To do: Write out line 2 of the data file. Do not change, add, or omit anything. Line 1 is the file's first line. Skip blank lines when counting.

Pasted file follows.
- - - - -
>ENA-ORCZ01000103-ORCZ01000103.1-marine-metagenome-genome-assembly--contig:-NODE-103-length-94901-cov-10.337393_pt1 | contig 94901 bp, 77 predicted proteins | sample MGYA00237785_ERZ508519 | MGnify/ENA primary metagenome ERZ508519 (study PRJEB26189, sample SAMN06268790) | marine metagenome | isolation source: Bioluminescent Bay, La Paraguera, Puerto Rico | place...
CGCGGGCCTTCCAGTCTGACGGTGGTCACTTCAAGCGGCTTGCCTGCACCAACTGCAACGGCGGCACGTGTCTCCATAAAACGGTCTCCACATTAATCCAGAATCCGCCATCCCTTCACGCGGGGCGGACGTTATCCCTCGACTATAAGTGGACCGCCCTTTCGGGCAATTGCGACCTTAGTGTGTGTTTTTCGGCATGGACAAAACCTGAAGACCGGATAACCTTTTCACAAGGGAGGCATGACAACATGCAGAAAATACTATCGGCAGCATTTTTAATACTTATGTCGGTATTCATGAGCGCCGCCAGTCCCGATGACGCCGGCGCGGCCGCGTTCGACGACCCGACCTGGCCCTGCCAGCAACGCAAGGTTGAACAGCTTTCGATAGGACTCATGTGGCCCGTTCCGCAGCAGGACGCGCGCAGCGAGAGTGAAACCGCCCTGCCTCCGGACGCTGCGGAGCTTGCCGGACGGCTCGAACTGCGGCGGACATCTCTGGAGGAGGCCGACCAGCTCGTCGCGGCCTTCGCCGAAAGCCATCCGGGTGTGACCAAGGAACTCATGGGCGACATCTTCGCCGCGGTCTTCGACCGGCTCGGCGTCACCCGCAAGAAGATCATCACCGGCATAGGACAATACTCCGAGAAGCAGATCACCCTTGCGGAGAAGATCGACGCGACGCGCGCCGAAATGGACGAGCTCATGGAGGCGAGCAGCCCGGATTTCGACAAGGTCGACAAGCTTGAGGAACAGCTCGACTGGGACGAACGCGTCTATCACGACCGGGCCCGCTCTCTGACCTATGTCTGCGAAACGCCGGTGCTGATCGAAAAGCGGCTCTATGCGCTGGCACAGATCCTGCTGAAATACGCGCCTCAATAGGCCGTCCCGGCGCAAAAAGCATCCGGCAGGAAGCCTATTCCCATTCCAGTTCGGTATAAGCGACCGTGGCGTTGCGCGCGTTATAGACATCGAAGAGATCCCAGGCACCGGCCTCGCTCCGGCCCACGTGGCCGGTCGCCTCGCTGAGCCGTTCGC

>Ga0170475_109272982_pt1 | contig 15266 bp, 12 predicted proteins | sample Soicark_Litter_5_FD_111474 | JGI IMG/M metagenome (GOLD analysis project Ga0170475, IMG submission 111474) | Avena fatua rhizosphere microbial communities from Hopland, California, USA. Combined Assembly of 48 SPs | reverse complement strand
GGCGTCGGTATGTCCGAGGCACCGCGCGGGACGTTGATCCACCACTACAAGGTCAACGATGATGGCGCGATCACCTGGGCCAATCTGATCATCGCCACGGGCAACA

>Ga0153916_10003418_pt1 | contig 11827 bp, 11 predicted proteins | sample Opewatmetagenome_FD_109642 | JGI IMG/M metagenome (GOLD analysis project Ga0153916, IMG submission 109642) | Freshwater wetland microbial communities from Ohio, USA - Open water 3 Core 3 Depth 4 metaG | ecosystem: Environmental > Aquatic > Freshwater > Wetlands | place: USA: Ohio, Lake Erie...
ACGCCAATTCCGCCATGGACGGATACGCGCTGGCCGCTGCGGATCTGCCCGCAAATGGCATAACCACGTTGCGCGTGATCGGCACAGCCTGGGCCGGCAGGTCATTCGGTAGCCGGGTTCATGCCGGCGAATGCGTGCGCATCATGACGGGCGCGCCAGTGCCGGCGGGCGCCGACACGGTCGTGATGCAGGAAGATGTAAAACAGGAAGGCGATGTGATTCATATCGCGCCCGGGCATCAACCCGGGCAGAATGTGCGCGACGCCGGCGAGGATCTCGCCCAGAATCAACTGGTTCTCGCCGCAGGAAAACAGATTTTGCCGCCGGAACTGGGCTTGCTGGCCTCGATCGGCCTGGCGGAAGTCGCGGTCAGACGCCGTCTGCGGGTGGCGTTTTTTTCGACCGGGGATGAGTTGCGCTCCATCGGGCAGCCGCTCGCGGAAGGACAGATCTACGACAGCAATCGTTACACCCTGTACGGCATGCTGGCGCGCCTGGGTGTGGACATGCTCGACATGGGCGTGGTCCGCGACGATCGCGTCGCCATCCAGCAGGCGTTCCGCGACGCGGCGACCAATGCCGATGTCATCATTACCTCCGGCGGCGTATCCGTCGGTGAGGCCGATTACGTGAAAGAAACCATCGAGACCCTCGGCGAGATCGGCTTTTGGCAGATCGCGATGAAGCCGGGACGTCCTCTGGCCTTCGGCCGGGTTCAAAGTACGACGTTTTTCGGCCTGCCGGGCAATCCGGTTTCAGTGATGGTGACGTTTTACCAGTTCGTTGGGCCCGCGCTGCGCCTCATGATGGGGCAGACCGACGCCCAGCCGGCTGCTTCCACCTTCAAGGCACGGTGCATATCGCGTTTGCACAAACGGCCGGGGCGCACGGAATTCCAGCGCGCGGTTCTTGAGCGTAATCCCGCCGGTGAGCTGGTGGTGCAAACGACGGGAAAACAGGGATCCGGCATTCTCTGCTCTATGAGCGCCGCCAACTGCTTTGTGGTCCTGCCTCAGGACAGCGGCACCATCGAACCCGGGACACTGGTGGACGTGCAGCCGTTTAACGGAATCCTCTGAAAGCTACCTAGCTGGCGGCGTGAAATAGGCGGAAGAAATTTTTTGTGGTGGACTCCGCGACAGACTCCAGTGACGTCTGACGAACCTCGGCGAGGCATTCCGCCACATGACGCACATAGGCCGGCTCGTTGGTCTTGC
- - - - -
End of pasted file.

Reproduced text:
CGCGGGCCTTCCAGTCTGACGGTGGTCACTTCAAGCGGCTTGCCTGCACCAACTGCAACGGCGGCACGTGTCTCCATAAAACGGTCTCCACATTAATCCAGAATCCGCCATCCCTTCACGCGGGGCGGACGTTATCCCTCGACTATAAGTGGACCGCCCTTTCGGGCAATTGCGACCTTAGTGTGTGTTTTTCGGCATGGACAAAACCTGAAGACCGGATAACCTTTTCACAAGGGAGGCATGACAACATGCAGAAAATACTATCGGCAGCATTTTTAATACTTATGTCGGTATTCATGAGCGCCGCCAGTCCCGATGACGCCGGCGCGGCCGCGTTCGACGACCCGACCTGGCCCTGCCAGCAACGCAAGGTTGAACAGCTTTCGATAGGACTCATGTGGCCCGTTCCGCAGCAGGACGCGCGCAGCGAGAGTGAAACCGCCCTGCCTCCGGACGCTGCGGAGCTTGCCGGACGGCTCGAACTGCGGCGGACATCTCTGGAGGAGGCCGACCAGCTCGTCGCGGCCTTCGCCGAAAGCCATCCGGGTGTGACCAAGGAACTCATGGGCGACATCTTCGCCGCGGTCTTCGACCGGCTCGGCGTCACCCGCAAGAAGATCATCACCGGCATAGGACAATACTCCGAGAAGCAGATCACCCTTGCGGAGAAGATCGACGCGACGCGCGCCGAAATGGACGAGCTCATGGAGGCGAGCAGCCCGGATTTCGACAAGGTCGACAAGCTTGAGGAACAGCTCGACTGGGACGAACGCGTCTATCACGACCGGGCCCGCTCTCTGACCTATGTCTGCGAAACGCCGGTGCTGATCGAAAAGCGGCTCTATGCGCTGGCACAGATCCTGCTGAAATACGCGCCTCAATAGGCCGTCCCGGCGCAAAAAGCATCCGGCAGGAAGCCTATTCCCATTCCAGTTCGGTATAAGCGACCGTGGCGTTGCGCGCGTTATAGACATCGAAGAGATCCCAGGCACCGGCCTCGCTCCGGCCCACGTGGCCGGTCGCCTCGCTGAGCCGTTCGC